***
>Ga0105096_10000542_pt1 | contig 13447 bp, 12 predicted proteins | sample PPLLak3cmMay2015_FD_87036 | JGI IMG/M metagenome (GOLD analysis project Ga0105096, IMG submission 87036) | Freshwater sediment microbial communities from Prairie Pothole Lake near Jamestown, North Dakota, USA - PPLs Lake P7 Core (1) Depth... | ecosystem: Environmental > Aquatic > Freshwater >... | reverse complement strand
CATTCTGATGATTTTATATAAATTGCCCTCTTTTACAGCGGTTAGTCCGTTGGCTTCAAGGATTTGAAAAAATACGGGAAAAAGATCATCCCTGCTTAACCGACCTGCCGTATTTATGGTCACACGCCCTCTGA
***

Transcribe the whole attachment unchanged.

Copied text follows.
>Ga0105096_10000542_pt1 | contig 13447 bp, 12 predicted proteins | sample PPLLak3cmMay2015_FD_87036 | JGI IMG/M metagenome (GOLD analysis project Ga0105096, IMG submission 87036) | Freshwater sediment microbial communities from Prairie Pothole Lake near Jamestown, North Dakota, USA - PPLs Lake P7 Core (1) Depth... | ecosystem: Environmental > Aquatic > Freshwater >... | reverse complement strand
CATTCTGATGATTTTATATAAATTGCCCTCTTTTACAGCGGTTAGTCCGTTGGCTTCAAGGATTTGAAAAAATACGGGAAAAAGATCATCCCTGCTTAACCGACCTGCCGTATTTATGGTCACACGCCCTCTGA